Them: “Hey man, what’s your name?”

Me: “Nate.”

Them: “Are you in the band?”

Me: “Nope. I’m their groupie, some might say.”

Them: “That’s awesome.”

Me: “Thanks?”

Them: “Hahaha! That’s funny. You’re hilarious. Let’s be best friends!”

Me: “If you say so…”

Yeah. That’s pretty much how I spent my time while waiting for the show to start.

As the sun set the crowd at the venue (which was an actual barn, by the way) had increased greatly. The last of the bands scheduled to perform had arrived and everything was set up and ready to go.

The first band was a funk band who got things off to a good start. Their high energy set even involved two guys rapping at one point, which came as a surprise to me because up until that point their set had been entirely instrumental. But hey, it worked for them.

As the crowd was dancing to the funky funk tunes that was being blasted at us at an impressive volume, Tom and Oren and Patrick worked like the busy little bees they are to set up their equipment in the adjoining barn, which was a genius idea.

As soon as the funk band’s set was over, a tall man by the name of Quentin shouted at the top his lungs: “Alright guys, Dreamgoatz in the next room! It’s going to be amazing!”

By this time of the night people had been dancing and drinking for a while, so everyone was feeling pretty loose when Dreamgoatz started their set. I danced along wildly to the music, and jumping up and down with joy. Sadly, no video footage exists of my sweet dance moves (there is a God), so you’re going to have to just take my word on this.

After the Dreamgoatz finished their set I was an exhausted, sweaty mess. I made my way outside for some fresh air and a nice cold beer, which tasted amazing after dancing for the better part of an hour.

I chatted a while with Quentin, who, I quickly learned, thought I was a “pretty cool guy.”

“Oh yes?” I asked with a smile. “What makes you say that?”

“Well,” he said, pondering for a moment, “I’ve seen you at shows around town and you always struck me as a friendly fellow.”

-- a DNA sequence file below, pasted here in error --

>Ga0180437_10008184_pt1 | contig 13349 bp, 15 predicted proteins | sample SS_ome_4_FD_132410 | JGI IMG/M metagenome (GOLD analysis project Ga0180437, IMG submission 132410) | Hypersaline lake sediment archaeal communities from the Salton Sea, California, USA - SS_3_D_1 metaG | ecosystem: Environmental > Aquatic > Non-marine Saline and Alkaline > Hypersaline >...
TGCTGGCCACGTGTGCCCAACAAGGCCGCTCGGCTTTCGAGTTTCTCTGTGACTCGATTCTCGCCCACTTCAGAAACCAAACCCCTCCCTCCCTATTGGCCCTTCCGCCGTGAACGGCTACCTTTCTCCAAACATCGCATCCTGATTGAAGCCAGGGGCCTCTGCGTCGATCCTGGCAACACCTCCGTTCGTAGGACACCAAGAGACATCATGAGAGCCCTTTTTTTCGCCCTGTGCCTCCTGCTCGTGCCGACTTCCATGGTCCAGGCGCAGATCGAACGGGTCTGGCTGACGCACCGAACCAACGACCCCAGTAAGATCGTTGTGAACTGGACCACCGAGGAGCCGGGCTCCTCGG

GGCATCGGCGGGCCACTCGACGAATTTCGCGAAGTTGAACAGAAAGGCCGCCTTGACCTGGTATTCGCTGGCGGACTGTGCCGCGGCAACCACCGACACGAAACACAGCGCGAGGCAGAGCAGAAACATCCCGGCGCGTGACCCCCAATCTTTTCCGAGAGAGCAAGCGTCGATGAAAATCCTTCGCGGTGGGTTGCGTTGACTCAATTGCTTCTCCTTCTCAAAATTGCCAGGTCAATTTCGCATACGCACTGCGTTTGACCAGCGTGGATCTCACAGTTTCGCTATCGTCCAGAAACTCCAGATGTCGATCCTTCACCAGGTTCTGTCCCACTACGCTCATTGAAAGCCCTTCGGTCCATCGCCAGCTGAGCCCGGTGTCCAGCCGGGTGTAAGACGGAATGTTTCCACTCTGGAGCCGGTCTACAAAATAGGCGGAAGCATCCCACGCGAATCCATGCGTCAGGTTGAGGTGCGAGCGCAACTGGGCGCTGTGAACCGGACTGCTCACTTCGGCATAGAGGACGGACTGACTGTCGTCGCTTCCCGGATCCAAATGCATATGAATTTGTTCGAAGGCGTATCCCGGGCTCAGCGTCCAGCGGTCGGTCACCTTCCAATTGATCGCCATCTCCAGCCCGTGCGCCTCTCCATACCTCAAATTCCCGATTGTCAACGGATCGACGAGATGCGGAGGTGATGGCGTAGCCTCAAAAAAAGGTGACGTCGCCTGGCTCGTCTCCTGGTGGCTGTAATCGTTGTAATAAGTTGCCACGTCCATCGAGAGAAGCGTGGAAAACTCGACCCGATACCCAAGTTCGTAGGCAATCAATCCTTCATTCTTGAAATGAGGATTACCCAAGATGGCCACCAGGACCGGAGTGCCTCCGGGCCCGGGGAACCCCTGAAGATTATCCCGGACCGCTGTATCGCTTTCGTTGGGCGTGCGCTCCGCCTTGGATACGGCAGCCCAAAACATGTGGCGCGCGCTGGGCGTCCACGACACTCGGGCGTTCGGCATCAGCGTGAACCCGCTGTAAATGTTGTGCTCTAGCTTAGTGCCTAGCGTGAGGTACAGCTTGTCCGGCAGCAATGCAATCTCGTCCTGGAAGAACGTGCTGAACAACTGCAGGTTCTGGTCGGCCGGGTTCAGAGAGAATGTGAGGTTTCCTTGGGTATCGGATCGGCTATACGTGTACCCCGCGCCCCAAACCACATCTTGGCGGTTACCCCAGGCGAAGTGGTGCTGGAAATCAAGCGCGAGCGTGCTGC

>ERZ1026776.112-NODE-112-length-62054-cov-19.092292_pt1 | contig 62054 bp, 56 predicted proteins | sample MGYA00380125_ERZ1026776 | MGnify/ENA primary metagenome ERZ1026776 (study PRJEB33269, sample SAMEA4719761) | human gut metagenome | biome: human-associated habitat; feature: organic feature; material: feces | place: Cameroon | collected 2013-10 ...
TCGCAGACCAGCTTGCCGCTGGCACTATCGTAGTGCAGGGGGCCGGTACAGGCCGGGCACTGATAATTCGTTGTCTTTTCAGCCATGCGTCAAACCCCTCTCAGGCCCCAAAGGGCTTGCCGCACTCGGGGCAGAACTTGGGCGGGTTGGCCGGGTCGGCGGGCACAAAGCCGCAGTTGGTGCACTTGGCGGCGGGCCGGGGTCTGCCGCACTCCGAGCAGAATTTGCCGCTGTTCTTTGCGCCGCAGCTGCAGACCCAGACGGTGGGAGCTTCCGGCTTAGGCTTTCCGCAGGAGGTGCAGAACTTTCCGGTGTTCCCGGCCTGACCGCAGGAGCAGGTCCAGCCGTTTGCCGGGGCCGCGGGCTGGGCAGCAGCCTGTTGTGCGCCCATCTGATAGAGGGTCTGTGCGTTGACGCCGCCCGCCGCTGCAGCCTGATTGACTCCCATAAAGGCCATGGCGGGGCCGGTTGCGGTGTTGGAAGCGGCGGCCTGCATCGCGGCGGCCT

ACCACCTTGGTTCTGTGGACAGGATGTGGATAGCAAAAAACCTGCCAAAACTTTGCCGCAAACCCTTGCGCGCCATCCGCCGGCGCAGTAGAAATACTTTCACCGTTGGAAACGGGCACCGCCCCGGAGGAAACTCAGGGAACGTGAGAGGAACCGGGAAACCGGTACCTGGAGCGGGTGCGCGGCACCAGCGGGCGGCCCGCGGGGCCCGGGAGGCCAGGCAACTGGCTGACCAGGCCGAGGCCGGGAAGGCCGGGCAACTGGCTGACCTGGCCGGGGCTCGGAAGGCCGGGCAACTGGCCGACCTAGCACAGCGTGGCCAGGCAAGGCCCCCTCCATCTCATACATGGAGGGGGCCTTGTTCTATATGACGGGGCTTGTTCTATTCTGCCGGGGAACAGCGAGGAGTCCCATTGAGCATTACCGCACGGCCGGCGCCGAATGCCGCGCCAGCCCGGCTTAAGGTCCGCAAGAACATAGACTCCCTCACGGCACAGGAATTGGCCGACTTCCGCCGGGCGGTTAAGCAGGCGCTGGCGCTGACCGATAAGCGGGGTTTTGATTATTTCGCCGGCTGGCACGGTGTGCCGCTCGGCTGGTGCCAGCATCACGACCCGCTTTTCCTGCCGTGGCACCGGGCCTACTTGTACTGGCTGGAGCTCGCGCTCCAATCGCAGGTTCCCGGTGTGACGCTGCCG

“Awww shucks,” I tell him with a wave of my hand. “Friendly is what I’m going for, actually. I get paid to be friendly, as a matter of fact. I work as a waiter at Lost Coast Brewery.”

“Nice!”

Just then music began to seep out of the building and the two of us rushed inside to see a singer whose stage name is “Nicole Kidman,” strangely enough. I tried hard not to shout out “I loved you in Moulin Rouge!” at the top of my lungs. It wasn’t the same Nicole Kidman. For starters, this “Nicole Kidman” was a man in his twenties who had never actually seen “Moulin Rouge!,” ironically enough. His singing style reminded me of a young Daniel Johnston, with a little bit of Bright Eyes thrown in for good measure (and indie cred). His songs were about loneliness and lost love and were quite beautiful. After the show I bought two of his homemade CDs, which came with original art by the man himself. He was shy and modest when I told him that his music reminded me of Daniel Johnston in the best way possible.

“You really think so?” He practically whispered to me. “Wow. Thanks!”

“Of course, man. Keep up the good work!”

I shook his hand firmly and thanked him for sharing his music with us. Then I turned to Tom, who had somehow managed to sneak up on me, and said “well, time to hit the ol’ dusty trail?”

We packed up the last of his equipment in his van and drove off into the night with the windows down, cool breeze in our hair. It was a good night.

Good luck with school, kids!